What Influences Transportation Decisions?
Fixing American’s Surface Transportation Act (FAST Act), signed by President Obama on December 4, 2015, and its predecessors – Moving Ahead for Progress in the 21st Century (MAP-21), the Safe, Accountable, Flexible, Efficient Transportation Equity Act: A Legacy for Users (SAFETEA-LU) of 2005, the Transportation Equity Act for the 21st Century (TEA-21) and the Intermodal Surface Transportation Efficiency Act (ISTEA), have given the transportation industry a dramatic redirection from the major focus for highway building, which has been in place since the start of the interstate system in the 1950’s.
The FAST Act provides long-term funding certainty for surface transportation, meaning States and local governments can move forward with critical transportation projects, like new highways and transit lines, with the confidence that they will have a Federal partner over the long term. The FAST Act maintains the focus on safety, keeps intact the established structure of the various highway-related programs, continues efforts to streamline project delivery, and, for the first time, provides a dedicated source of federal dollars for freight projects. Established programs for transit, non-motorized, rail, and other infrastructure is encouraged. The FAST Act recognizes the important of planning and the process of evaluating, selecting and managing projects within the transportation program. Transportation planning historically includes setting goals and objectives, identifying plans and projects, and establishing management systems to monitor outcomes.
Every metropolitan area with a population greater than 50,000 is required to have a Metropolitan Planning Organization (MPO) to provide a forum for transportation decision-making and coordinated approach to transportation improvements. MPOs, in cooperation with state and local transportation operators and interests, are responsible for developing a 20-year long range transportation plan (LRTP) and periodic development of a 4-year programming document for implementing projects called the Transportation Improvement Plan (TIP). The Region 2 Planning Commission (R2PC) serves as the MPO for the Jackson Metropolitan Area and the committees which comprise the Jackson Area Comprehensive Transportation Study (JACTS) serve as advisory bodies to the R2PC. JACTS also works with the US Department of Transportation’s Federal Highway Administration (FHWA) and Federal Transit Administration (FTA) and the Michigan Department of Transportation (MDOT) to ensure local compliance with MAP-21 and other federal and state transportation regulations.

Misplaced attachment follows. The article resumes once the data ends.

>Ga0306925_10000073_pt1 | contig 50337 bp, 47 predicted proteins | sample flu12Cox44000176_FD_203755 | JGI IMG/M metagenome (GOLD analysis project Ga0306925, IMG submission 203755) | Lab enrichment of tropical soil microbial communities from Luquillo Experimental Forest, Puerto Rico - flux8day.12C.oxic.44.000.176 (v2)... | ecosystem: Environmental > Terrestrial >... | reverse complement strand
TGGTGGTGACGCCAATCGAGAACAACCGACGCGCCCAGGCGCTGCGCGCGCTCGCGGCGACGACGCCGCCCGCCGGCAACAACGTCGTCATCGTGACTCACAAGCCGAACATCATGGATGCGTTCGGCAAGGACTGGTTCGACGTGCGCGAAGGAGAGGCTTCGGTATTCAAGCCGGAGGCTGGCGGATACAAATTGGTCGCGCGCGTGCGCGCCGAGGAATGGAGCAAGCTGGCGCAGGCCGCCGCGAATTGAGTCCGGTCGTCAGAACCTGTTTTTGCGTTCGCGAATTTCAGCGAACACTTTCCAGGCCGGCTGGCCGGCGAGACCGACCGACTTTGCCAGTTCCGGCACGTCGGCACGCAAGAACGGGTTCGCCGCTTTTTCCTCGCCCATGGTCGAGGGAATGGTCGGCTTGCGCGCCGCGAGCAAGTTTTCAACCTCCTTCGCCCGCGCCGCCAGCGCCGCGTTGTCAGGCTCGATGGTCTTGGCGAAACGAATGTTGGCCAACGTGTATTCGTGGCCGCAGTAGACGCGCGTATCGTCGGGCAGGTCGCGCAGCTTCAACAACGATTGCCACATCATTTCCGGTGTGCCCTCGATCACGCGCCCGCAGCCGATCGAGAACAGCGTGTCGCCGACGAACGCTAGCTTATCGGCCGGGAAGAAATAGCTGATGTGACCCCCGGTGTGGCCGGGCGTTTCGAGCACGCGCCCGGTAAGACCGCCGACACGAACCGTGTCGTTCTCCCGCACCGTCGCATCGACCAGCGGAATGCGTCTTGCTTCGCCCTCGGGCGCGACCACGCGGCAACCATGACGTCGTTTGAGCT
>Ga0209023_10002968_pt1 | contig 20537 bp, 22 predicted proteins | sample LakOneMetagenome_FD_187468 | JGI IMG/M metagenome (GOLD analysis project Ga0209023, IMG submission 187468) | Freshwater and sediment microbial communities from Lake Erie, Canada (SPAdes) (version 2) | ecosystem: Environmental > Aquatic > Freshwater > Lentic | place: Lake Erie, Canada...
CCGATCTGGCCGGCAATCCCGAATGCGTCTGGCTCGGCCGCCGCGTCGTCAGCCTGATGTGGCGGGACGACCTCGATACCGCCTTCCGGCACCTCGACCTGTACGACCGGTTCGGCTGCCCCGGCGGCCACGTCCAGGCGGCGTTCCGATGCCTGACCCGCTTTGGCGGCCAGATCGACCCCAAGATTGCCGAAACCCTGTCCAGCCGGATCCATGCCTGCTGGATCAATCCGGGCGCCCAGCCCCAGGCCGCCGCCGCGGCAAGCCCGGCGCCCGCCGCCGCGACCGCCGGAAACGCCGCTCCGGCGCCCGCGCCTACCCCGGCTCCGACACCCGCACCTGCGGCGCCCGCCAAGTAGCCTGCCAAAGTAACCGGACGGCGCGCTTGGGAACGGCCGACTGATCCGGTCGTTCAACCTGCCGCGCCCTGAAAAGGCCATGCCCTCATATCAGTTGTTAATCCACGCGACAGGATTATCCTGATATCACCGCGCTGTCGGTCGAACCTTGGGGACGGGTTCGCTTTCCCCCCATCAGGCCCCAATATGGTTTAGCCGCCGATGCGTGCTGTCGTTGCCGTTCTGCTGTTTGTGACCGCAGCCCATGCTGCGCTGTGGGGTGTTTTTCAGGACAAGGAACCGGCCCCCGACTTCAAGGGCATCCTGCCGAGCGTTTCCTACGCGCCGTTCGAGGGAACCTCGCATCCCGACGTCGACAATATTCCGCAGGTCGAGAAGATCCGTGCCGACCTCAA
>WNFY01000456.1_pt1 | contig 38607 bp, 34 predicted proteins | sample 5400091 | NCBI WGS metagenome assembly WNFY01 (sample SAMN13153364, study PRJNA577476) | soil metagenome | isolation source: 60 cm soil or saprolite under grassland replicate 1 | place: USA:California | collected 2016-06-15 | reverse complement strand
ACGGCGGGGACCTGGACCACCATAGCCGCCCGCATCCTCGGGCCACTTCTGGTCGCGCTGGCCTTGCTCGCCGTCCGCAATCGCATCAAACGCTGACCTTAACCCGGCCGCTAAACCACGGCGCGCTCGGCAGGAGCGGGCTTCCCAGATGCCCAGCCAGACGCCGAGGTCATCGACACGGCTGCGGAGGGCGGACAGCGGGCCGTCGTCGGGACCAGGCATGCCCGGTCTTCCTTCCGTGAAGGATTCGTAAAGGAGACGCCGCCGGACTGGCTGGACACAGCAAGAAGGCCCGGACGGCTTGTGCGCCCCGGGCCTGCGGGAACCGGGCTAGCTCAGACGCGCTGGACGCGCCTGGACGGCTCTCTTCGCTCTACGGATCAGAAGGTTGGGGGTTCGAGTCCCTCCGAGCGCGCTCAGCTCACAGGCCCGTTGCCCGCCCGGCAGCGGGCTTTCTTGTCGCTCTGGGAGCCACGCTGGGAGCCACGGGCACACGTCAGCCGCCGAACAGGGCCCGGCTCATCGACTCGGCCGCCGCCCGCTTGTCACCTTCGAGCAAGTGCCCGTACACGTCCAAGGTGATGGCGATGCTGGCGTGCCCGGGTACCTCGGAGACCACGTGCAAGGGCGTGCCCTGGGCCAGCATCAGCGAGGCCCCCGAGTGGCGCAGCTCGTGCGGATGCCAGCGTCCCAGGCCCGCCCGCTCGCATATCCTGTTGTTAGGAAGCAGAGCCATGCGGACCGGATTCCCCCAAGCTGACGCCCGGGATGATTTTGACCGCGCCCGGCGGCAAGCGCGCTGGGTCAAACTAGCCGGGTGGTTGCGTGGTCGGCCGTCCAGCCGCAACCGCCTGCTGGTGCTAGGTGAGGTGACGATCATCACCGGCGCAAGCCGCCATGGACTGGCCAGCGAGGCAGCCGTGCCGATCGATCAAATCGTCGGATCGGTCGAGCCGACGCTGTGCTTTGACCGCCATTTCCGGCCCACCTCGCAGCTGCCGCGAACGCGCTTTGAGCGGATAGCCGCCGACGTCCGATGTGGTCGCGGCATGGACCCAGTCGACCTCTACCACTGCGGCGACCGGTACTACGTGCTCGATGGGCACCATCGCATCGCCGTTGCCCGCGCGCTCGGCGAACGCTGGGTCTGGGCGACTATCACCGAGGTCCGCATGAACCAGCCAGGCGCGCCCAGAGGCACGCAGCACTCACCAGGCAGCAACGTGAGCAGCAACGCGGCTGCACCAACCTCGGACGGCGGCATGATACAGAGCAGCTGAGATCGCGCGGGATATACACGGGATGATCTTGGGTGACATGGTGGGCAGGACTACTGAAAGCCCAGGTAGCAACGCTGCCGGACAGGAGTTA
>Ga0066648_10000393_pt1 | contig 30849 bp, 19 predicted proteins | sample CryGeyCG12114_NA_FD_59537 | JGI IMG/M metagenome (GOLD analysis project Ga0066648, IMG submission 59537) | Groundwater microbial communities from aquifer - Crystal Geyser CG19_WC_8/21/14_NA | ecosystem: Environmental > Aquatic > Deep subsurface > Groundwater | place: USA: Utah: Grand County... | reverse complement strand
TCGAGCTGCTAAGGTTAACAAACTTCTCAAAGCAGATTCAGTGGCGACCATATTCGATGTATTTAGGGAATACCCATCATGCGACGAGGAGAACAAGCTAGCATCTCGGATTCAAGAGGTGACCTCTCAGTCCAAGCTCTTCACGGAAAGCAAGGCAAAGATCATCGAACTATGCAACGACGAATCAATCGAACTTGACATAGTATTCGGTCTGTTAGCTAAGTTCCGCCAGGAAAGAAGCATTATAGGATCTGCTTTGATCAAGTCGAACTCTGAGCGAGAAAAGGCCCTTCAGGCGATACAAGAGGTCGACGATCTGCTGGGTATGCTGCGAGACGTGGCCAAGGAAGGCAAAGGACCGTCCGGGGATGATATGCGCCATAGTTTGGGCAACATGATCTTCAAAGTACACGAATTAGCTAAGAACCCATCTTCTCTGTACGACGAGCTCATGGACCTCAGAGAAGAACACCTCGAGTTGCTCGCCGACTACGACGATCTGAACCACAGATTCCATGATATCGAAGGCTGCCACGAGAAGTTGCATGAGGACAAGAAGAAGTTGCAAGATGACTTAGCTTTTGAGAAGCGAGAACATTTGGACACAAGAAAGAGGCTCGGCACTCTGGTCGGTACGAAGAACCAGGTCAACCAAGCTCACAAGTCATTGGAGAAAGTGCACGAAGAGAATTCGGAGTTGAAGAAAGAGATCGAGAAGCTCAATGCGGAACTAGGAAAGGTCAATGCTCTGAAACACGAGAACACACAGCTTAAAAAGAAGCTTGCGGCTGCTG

Agencies are getting guidance on implementing some aspects of the FAST Act from state and federal agencies. Many of the components of the law are similar to MAP-21, the previous federal transportation bill, including public participation and input in all transportation plans and programs. To meet all of the criteria specified, the Region 2 Planning Commission has developed a Public Participation Plan, which provides the public with opportunities to impact and comment on the transportation decisions being made for the Jackson Metropolitan Area. The Region 2 Planning Commission also maintains an extensive mailing list of individuals, public and private organizations, and governmental units that are notified of important transportation issues and during the development process of transportation plans.
How Are Projects Selected?
MPO’s are charged with the developing a 20-year Long Range Transportation Plan which is to be an outline of the transportation needs of the area for the next two decades. Projects programmed into the shorter four-year Transportation Improvement Program (TIP), are to be extracted from the Long Range Transportation Plan. The cities, county road commissions, and transit agencies indicate priorities for projects under their respective jurisdictions as projects move to the TIP programming stage.
The majority of the federal funding for projects programmed in the TIP is provided through the Surface Transportation Program (STP), a block grant type of program that may be used by the States and localities for any road improvements located on roadways included on the National Functional Classification System. Transit capital projects and non-motorized projects are also eligible for funding under this program. The Jackson urban area is targeted by the Michigan Department of Transportation (MDOT) to receive approximately $1,600,000 annually in federal urban STP funds. The JACTS committees are also responsible for allocating approximately $ 800,000 annually in rural STP and Transportation Economic Development-Category D funds, which can only be used outside the Jackson urbanized area boundary. All projects are funded at an 80% federal/20% local match ratio. The target funding amount is based on the area population.